Despite popular belief, there is no clutter fairy that comes by and messes up you house, even though clutter seems to magically appear. Clutter is about lifestyle. There are many ways to go about clutter, but it really depends on your habits and your clutter style.
Where does the clutter come from though?
What you get in the mail is one of those forms of clutter that you have less control over. It comes whether you like it or not. There are ways to opt out of some mail, such as credit card offers. It usually states at the bottom of the letter something to the degree of “to stop receiving pre-screened offers of credit from this or other companies, call here.” By opting out you can greatly reduce the amount of incoming mail-clutter that you would normally have.
For everything else, there is always the recycle bin or the shredder. To avoid mail buildup, you can always set up a system or set of habits to get rid of the clutter before it builds up. In this case, don’t even let the mail sit on the table, couch, or it’s usual spot it seems to build up on. Open it immediately and sort it accordingly. If you honestly have no time at that moment, assign a spot for temporary mail purgatory, a place where mail is neatly hidden away until the time in which it can be filed.
Clothing is one of the more preventable types of clutter. Sure, after a long hard day you may just want to strip out of your clothes and throw them down in the closest available space, but by creating this habit, you create much unneeded clutter that takes far more energy to clean up in the end than it would to put it where it belongs in the first place.
If you commit to yourself that the dirty laundry goes into the laundry bin, laundry pile, or designated laundry spot, this stops the laundry clutter from forming in the first place. Is the laundry thrown down somewhere because it’s not fully dirty yet? Then designate an area for half-worn laundry to hang out. If it doesn’t smell at all, you could even make a special area in your closet designated for hanging up half worn clothing. That way it will stay nice for when it’s time to wear it again.
Sometimes you suddenly stumble upon a conglomerate pile of, for lack of better word, junk. How I see this junk is really a visual to-do list. If you think about it, your pile of stuff represents things to-do that have yet to be done. Whether it’s some ripped pair of pants that need to be sewn soon, paperwork you need to read, garbage and recycling you need to take out, dishes you need to clean soon before mold spores form, or receipts that remind you that you need to work on your budgeting, each item represents some unwritten to-do list item for you.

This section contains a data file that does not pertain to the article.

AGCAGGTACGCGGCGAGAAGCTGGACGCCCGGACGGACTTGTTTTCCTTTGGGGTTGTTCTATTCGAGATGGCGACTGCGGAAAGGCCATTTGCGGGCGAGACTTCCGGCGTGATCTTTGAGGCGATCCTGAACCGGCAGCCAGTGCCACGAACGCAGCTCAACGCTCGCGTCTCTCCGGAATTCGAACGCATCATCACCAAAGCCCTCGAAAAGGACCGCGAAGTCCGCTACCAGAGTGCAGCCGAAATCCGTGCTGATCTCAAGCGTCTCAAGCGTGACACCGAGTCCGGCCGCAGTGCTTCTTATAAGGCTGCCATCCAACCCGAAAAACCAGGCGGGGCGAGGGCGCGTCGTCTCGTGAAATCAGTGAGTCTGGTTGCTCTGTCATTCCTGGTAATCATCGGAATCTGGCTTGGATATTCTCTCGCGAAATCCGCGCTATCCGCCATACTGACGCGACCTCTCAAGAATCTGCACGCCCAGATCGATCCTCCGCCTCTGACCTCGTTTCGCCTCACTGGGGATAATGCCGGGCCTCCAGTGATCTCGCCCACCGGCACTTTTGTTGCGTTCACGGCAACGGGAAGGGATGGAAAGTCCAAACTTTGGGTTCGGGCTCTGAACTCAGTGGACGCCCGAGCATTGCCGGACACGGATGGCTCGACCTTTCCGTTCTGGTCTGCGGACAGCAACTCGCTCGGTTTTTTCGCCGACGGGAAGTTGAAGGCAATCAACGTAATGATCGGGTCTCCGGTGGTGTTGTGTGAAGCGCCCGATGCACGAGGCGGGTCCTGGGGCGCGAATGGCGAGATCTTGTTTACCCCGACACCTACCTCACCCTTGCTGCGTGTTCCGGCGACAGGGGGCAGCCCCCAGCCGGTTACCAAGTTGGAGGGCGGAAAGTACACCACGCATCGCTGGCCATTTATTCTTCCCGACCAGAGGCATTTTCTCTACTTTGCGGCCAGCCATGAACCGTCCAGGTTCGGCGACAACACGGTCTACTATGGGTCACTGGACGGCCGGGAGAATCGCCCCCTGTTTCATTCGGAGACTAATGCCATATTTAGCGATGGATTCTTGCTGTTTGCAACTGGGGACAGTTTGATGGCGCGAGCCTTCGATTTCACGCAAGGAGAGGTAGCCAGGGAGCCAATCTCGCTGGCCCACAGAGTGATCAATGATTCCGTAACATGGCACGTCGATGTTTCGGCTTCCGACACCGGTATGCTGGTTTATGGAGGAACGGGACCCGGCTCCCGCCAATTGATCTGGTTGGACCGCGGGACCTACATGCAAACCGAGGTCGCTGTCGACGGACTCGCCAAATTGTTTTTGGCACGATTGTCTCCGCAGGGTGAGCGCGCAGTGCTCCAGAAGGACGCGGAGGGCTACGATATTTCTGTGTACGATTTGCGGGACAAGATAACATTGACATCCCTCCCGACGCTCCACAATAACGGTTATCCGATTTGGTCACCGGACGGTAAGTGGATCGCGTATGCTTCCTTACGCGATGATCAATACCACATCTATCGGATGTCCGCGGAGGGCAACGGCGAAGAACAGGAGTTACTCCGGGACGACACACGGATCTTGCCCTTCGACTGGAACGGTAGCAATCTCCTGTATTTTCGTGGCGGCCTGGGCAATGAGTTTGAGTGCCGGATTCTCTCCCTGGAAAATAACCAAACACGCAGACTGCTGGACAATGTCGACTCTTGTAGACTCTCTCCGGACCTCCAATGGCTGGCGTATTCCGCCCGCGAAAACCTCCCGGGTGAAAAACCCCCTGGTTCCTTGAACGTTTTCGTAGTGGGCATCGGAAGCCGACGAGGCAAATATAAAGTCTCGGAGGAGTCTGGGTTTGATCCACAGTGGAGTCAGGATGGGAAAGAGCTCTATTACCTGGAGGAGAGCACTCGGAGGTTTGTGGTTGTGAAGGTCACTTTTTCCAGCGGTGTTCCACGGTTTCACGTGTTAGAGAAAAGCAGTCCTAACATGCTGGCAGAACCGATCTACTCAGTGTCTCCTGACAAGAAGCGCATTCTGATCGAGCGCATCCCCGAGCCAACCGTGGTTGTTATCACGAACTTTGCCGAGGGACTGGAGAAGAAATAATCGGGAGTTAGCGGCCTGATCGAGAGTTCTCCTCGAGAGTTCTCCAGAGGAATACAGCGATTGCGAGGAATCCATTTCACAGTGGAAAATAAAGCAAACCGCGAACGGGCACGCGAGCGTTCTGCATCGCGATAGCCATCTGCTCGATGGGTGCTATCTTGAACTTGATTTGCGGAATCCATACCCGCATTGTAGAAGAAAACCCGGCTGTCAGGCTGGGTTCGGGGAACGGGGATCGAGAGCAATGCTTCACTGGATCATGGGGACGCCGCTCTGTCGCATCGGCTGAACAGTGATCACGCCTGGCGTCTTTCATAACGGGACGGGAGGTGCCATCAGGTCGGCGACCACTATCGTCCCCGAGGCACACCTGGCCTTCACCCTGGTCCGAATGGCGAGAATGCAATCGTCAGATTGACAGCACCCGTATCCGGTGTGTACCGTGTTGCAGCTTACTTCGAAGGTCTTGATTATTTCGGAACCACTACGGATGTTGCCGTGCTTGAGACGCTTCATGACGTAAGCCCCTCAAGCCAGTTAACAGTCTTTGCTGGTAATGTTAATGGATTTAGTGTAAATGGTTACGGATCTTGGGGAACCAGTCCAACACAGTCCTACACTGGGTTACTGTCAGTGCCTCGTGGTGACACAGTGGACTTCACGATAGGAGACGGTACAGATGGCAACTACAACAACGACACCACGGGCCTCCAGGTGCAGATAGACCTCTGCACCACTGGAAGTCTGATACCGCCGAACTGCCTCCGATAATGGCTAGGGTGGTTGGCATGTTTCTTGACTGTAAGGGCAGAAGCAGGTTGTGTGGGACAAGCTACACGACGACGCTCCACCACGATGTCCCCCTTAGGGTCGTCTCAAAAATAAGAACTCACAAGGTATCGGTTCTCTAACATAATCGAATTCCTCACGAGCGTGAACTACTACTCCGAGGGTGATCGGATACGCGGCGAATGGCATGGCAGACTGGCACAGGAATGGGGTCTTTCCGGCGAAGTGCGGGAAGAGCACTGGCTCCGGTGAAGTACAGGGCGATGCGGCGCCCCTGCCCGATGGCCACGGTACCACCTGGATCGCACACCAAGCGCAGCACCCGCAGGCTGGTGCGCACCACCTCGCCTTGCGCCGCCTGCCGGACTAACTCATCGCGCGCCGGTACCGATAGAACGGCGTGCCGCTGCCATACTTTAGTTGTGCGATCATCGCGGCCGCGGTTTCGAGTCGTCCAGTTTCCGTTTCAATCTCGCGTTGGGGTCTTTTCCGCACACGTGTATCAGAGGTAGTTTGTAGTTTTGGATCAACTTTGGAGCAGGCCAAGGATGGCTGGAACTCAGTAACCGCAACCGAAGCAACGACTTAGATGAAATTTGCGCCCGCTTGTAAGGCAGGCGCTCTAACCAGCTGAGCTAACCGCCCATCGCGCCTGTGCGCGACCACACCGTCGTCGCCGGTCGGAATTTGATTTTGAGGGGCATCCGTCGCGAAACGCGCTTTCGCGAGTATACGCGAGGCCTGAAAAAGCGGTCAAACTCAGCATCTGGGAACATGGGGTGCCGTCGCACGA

Perhaps you just haven’t made the time to get to those items? Maybe you’ve been putting them off? Finally you’ve reached this pile and it may seem insurmountable. No matter the size, it can be taken on, one step at a time.
Do you set your dirty dishes down after using them without cleaning them or putting them away? The best way to counteract this habit is to clean as you go. Before running off to complete some other task, wash your dish, or put it in the dishwasher, then allow yourself to move onto the next task. Allow yourself that extra time to cleanup so it doesn’t build up. Large meals that have over 10 different dishes to wash are different because they require more time.
My best advice is after you finish eating, actually designate the time in which you will commit to cleaning those dishes and schedule it into your day. It might be right after the meal that you decide to do them, or it might be the next day, but actually set a time that you plan to clean them so they don’t multiply into gremlins and take you off guard.
How to clear the clutter:
First you must understand where the clutter comes from. Clutter is usually self caused, unless you live with messy people who couldn’t care less about cleaning up after themselves. Self caused clutter is what I’m referring to. If you first understand how the clutter got there and what habits contributed to their collection, you will find out how to fix the situation. You can unlearn your current habits by first creating awareness of them. Then you can find a plan that works best for you in order to turn your cluttered space into a clean and organized one.
Questions to ask yourself:
1. Where do I put my clothes when I am finished with them. Where should I put them?
2. What do I do with my dishes after i’m finished eating/drinking? Where should I put them?
3. Where do I put ___________ (replace blank with the clutter of your choosing). Where should I put them?
This trick really works with anything. You know the best answers to what you should do, sometimes you just need some inspiration to think about those things and to think of ways to better your situation. You know better than anyone else about how much space you have, locations you have for storage and space, where your clutter hides, and the reasons your clutter forms.
I challenge you to spend at least 10 minutes today thinking about your own clutter and the best ways for you to cut clutter. If you can’t take all your clutter on at once, spend at least 5-15 minutes each day working on it in blocks. Even literally setting a timer can help. You don’t have to take on the gremlins all at once. You can take them on even in 10 minute block intervals. As long as you’re working towards them faster than they multiply, you’re making progress. Clutter doesn’t stand a chance if you declutter faster than clutter can form.